According to researchers from the University of Sussex, UK, our brains can now elevate onto a kind of higher state of consciousness.
Researchers have found out proof of sustained and previously unobserved rise in neural signal diversity in people who are under psychedelic drugs.
As Science Alert informs, neural signal diversity is actually an indication of how complicated our brain activity is, the diversity is higher when the person is awake than when the person is asleep. The study results show that there can be an entire new state of mind that the human brain could reach.
Anil Seth, a researcher from the team explains, “This finding shows that the brain-on-psychedelics behaves very differently from normal. During the psychedelic state, the electrical activity of the brain is less predictable and less 'integrated' than during normal conscious wakefulness – as measured by 'global signal diversity'.”
In order to move forward with this study, the researchers had to reanalyze the information collected in previous experiments by Imperial College London and the University of Cardiff, UK, where the volunteers were kept under psilocybin, ketamine or LSD.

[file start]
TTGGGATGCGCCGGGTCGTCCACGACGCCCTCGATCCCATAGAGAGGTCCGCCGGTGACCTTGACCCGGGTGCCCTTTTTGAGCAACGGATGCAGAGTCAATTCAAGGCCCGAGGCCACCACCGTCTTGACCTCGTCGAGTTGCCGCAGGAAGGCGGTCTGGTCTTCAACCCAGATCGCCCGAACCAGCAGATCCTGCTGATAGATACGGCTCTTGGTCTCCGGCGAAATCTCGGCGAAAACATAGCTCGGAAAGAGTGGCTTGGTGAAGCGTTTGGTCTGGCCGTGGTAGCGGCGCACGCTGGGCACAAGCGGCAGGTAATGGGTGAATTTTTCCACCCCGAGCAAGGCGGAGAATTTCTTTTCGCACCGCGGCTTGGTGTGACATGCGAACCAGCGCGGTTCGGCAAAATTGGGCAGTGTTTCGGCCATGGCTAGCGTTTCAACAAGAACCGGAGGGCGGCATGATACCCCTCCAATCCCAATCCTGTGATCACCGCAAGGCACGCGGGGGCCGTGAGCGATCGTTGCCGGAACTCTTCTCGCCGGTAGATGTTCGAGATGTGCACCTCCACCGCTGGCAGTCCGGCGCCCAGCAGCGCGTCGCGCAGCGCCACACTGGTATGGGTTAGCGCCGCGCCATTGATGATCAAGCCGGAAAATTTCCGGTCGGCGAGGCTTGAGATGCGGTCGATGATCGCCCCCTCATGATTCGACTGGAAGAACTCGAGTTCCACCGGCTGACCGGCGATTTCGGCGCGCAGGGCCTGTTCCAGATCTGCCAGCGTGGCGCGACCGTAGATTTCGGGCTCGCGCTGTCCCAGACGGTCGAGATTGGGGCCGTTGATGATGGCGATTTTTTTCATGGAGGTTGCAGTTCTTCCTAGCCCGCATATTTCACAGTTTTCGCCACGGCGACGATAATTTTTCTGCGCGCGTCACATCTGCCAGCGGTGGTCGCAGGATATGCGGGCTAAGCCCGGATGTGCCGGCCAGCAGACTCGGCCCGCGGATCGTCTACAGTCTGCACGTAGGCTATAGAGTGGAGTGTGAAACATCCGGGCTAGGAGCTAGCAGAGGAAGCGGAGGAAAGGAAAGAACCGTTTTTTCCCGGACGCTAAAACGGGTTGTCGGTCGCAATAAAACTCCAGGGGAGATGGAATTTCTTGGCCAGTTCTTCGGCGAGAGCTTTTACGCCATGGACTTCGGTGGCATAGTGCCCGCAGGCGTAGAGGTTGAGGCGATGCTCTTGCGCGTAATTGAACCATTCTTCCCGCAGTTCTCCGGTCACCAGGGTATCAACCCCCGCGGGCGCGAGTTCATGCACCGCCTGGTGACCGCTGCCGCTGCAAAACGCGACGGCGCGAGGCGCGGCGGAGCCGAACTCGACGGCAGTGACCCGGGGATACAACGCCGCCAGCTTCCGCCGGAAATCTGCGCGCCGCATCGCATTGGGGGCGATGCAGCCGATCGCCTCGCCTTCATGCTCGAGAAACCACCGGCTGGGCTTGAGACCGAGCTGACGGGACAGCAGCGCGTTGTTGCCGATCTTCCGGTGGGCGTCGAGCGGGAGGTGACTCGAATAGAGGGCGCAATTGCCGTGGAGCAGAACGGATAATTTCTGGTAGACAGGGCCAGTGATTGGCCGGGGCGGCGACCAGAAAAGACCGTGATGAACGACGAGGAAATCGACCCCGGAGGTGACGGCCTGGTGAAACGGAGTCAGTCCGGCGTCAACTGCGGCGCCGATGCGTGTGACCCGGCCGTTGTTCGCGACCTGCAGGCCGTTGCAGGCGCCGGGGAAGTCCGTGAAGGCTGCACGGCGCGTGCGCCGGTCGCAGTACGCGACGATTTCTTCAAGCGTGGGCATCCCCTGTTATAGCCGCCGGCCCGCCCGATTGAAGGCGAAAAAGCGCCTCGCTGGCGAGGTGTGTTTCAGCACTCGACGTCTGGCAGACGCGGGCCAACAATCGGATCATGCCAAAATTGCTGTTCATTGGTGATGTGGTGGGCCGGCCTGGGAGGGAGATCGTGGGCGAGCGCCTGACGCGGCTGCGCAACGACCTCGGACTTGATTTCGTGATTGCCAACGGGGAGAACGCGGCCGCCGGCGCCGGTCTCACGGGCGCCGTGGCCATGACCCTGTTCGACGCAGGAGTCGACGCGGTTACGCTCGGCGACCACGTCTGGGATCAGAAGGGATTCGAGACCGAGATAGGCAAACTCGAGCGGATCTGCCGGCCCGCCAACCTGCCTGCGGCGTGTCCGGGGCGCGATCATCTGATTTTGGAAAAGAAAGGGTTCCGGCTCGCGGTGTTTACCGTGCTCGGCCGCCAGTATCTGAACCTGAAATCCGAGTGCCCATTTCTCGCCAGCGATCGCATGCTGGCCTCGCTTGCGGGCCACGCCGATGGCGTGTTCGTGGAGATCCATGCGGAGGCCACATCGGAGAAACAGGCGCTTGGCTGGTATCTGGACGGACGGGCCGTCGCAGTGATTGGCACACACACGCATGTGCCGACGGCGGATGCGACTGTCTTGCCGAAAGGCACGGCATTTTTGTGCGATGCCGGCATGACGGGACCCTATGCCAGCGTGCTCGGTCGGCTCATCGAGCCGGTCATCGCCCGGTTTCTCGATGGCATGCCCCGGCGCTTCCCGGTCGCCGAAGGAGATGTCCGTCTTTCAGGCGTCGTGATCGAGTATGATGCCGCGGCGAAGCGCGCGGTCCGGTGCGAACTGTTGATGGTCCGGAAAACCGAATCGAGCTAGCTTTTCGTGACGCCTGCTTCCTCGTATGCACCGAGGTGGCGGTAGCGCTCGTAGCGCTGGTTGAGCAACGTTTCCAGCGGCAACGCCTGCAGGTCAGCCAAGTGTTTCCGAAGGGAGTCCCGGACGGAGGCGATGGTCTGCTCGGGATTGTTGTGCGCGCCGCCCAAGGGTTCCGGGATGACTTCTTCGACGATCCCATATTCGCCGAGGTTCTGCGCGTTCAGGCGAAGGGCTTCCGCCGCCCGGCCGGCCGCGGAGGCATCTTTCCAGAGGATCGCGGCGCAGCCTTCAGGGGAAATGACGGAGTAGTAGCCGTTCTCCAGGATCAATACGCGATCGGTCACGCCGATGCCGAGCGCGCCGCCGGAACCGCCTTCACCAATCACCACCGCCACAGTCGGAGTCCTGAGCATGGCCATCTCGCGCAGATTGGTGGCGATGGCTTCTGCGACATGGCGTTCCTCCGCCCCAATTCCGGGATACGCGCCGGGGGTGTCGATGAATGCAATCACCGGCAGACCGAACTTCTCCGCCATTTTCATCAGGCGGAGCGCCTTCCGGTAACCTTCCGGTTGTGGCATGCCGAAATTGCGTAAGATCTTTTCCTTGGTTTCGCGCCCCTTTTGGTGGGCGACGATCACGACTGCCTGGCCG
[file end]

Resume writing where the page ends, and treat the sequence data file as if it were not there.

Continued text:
The researchers concluded that the neural signal diversity of the volunteers was continuously elevated across the three drugs which in turn made use of the brain imaging technology in order to calculate small magnetic fields produced by the brain.
However, the researchers do not believe that this new brain state is better but they do believe that there is something unique that asks for further study.
The scientists think that these results might help to form drugs that can be used for controlling mental issues like depression with the use of psychedelic substances, Independent reports.
“That similar changes in signal diversity were found for all three drugs, despite their quite different pharmacology, is both very striking and also reassuring that the results are robust and repeatable,” told Suresh Muthukumaraswamy, one of the researchers.
Having their research published in Scientific Reports, Robin Carhart-Harris, another researcher says, “People often say they experience insight under these drugs – and when this occurs in a therapeutic context, it can predict positive outcomes. The present study's findings help us understand what happens in people’s brains when they experience an expansion of their consciousness under psychedelics.”
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